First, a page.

Correction appended

My husband and I drove from Arizona to see Zozobra. I was born in Santa Fe, so I wanted to experience the event again. The actual burning of Zozobra was one of the best I had ever seen. The fireworks were grand, abundant and spectacular. I just wondered what happened to the pageantry from years past. I remember Don Diego de Vargas, his men and the Native Americans coming in by horseback. I remember an explanation of why we had de Vargas there in the first place. I remember that the Native Americans were honored for existing side-by-side.

What I don’t remember is the mayor of the city trying to sell us a red convertible! I don’t remember the long, drawn-out music while the children and older people in the audience melted and tired from waiting. I don’t remember Zozobra just moaning forever but rather talking to us. He used to say, “Ay, mamacita,” as his arms swayed. Or he would say “no mi quemas.” I did appreciate the boxes of people’s sadness, distresses being presented at the feet of Zozobra.

I realize you are gearing the celebration to the young, but don’t forget the history, with Zozobra representing the “gloom” we burn and the music and party after.

Don’t forget that people come from all over to get something out of the burning of Zozobra.

Priscilla Pando Marquez

Tucson, Ariz.

A historic building

As a former resident of Santa Fe, I always appreciated the incredible and soothing architectural features, buildings and unique atmosphere of the community in general. Thus, you can imagine how appalled and concerned I was after reading Tom Ribe’s excellent column (“National Parks building too important to close off,” My View, Aug. 24) regarding the closure to the public of the Old Santa Fe Trail Building.

Ribe hits the nail on the head. We, as a society, have a responsibility to respect our past and to value those who went to great lengths to create, through hard labor and artistic talent, a magnificent structure and coveted haven during a time of economic hardship.

The loss of public access to this building needs to be reversed. Quite frankly, it should become a complete unit of the National Park Service and not be allowed to decline, as have so many of our historic structures throughout the nation.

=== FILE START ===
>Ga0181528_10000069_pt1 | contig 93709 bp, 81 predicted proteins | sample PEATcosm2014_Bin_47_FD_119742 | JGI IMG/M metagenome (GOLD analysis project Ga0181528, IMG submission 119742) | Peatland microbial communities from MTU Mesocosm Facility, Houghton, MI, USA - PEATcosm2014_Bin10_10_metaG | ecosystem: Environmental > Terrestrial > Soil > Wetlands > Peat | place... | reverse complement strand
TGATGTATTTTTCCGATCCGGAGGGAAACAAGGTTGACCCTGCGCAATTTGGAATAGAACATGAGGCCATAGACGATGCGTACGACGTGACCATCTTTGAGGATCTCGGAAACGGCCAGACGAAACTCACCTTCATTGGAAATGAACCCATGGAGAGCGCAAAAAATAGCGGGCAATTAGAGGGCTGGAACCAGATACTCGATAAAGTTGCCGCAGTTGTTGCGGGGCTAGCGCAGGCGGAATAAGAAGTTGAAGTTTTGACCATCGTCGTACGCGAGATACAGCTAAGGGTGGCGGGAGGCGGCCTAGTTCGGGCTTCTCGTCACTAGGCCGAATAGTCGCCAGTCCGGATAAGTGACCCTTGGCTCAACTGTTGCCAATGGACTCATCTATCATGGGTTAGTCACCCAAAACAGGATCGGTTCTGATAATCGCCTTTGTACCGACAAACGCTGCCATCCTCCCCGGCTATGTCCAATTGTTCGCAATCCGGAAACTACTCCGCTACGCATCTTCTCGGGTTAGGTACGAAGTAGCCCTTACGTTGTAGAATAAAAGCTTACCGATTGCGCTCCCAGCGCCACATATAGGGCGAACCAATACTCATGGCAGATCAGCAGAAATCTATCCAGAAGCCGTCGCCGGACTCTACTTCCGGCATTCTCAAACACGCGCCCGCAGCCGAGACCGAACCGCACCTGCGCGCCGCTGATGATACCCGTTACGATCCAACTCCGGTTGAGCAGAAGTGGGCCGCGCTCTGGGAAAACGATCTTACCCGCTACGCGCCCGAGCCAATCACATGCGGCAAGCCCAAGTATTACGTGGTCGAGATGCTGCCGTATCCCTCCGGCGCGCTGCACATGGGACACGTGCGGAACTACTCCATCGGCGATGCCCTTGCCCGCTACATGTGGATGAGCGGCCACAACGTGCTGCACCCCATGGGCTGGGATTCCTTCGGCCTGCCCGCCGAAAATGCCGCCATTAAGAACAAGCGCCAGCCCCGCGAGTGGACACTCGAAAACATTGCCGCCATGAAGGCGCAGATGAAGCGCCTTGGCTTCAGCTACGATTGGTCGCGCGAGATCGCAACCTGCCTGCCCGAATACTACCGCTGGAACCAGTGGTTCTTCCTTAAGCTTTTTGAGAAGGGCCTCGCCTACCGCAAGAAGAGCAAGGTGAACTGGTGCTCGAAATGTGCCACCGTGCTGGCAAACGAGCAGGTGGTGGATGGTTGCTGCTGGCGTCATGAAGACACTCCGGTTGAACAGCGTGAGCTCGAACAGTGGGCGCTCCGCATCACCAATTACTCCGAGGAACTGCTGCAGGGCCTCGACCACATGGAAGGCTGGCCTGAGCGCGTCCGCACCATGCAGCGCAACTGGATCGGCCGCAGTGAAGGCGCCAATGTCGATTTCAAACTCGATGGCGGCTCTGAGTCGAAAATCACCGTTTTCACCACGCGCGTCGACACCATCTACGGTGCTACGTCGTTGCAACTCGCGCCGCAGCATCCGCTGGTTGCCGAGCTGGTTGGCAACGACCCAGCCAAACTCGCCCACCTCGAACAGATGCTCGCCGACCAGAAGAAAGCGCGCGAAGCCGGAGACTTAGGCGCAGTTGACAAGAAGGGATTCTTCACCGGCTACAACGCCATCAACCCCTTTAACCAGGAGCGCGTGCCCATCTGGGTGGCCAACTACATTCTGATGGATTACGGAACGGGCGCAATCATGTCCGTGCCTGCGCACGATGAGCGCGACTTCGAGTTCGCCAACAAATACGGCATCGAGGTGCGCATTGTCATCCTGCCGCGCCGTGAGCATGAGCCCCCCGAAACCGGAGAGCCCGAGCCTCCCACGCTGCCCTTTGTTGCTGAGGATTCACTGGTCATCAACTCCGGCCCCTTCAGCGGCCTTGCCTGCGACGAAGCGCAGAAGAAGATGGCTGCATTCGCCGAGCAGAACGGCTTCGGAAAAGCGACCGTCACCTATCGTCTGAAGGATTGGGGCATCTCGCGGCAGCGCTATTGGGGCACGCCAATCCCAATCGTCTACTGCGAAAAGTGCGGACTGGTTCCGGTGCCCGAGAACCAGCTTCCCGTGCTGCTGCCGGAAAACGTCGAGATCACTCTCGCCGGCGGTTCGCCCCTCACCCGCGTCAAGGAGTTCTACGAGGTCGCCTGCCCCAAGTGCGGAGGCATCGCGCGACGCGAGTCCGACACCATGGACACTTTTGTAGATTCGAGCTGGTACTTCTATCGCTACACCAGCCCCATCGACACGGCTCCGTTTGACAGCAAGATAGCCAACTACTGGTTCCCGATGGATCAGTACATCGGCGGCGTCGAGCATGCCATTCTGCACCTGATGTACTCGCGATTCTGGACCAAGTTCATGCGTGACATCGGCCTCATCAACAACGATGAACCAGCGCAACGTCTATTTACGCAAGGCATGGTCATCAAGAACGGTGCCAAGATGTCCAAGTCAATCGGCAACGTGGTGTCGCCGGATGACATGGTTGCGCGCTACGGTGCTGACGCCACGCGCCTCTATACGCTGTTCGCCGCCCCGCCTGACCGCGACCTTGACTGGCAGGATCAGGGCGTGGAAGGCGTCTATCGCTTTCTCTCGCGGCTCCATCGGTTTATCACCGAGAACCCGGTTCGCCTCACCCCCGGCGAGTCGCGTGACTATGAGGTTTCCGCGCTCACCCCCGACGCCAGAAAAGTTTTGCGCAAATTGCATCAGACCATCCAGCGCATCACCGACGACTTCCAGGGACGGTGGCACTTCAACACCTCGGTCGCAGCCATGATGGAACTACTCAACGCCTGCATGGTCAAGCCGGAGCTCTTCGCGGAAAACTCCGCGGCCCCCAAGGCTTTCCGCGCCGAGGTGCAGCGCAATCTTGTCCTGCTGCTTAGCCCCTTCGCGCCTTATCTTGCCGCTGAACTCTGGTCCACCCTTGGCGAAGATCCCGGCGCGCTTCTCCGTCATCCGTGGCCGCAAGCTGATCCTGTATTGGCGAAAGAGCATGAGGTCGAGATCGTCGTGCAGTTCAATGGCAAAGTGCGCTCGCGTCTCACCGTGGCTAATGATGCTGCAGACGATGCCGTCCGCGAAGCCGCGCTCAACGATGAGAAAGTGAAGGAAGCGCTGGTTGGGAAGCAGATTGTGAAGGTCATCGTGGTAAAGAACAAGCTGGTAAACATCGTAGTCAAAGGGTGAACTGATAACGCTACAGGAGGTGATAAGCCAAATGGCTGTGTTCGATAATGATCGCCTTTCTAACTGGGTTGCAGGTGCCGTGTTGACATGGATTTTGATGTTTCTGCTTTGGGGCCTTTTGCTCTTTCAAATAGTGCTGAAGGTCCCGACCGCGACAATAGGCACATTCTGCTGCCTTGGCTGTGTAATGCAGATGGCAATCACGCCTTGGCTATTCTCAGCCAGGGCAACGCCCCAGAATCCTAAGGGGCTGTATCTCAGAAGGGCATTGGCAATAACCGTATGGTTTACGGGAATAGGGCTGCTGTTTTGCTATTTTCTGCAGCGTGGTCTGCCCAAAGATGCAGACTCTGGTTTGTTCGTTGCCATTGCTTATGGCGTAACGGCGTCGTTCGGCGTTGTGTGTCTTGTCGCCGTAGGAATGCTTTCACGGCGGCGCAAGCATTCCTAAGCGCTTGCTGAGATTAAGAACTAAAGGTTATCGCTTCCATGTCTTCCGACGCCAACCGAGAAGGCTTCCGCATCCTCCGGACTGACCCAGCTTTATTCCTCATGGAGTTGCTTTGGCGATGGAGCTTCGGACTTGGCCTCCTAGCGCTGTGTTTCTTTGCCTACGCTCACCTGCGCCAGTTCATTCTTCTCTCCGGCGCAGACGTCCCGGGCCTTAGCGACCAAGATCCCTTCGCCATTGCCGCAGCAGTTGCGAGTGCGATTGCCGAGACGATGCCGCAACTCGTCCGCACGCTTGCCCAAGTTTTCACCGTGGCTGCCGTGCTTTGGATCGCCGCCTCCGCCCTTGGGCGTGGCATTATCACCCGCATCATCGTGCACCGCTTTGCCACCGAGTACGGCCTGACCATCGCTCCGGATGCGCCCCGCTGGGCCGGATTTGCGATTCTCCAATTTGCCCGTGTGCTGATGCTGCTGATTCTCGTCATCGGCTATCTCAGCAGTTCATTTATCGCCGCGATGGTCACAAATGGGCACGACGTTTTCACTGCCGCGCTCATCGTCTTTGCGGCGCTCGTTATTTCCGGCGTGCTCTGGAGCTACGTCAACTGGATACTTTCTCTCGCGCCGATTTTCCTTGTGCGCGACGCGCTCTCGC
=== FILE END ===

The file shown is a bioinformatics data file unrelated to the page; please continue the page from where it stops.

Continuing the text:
Lynda A. Sánchez

Lincoln, N.M.

No naps?

During a recent kindergarten substitute teaching assignment, I discovered that these 5-year-old kids had no nap time allocated for their seven-hour, aggressive and active school day. How has the “leadership of education” gotten away with depriving little developing bodies a basic requirement? Please, wake up, America, and give our kindergartners their needed sleep.

Mike Sawyer


Respond to Ebola

This Ebola outbreak is the worst on record (“Official: Ebola epidemic worst ever,” Sept. 3, 2014). The question is: Will we, as the Western world, the United Nations, the World Health Organization, rise to the challenge? Diseases like this must be treated globally, or they will travel to affect us locally. We know what to do to stop this epidemic, but it is costly. It will only get more costly in both lives lost and economic losses. At the moment, we need an amazing ramp-up in aid to contain this disease. After that is done, we need to increase the aid to build the health care systems worldwide. Only then will local health systems be able to stop these and other epidemics in their early stages.

Models such as the Global Fund to Fight AIDS, Tuberculosis and Malaria, and Gavi, the Vaccine Alliance, are sustainable and make sense. They offer assistance while saving lives and building local health systems. Gavi, for example, creates plans to vaccinate all children in a developing country. By providing the vaccines at a greatly reduced cost, the countries are eventually able to graduate and continue their programs. Of course, nothing will happen unless citizens demand it. Call or write your elected officials and ask them to fund these solutions to end the threat of world pandemics.

Willie Dickerson

Snohomish, Wash.

Correction, Sept. 16, 2014

A letter writer on Page A-12 of the Sept. 16, 2014, edition of The Santa Fe New Mexican was incorrectly identified as being from Lincoln, Neb. Lynda A. Sánchez is from Lincoln, N.M.

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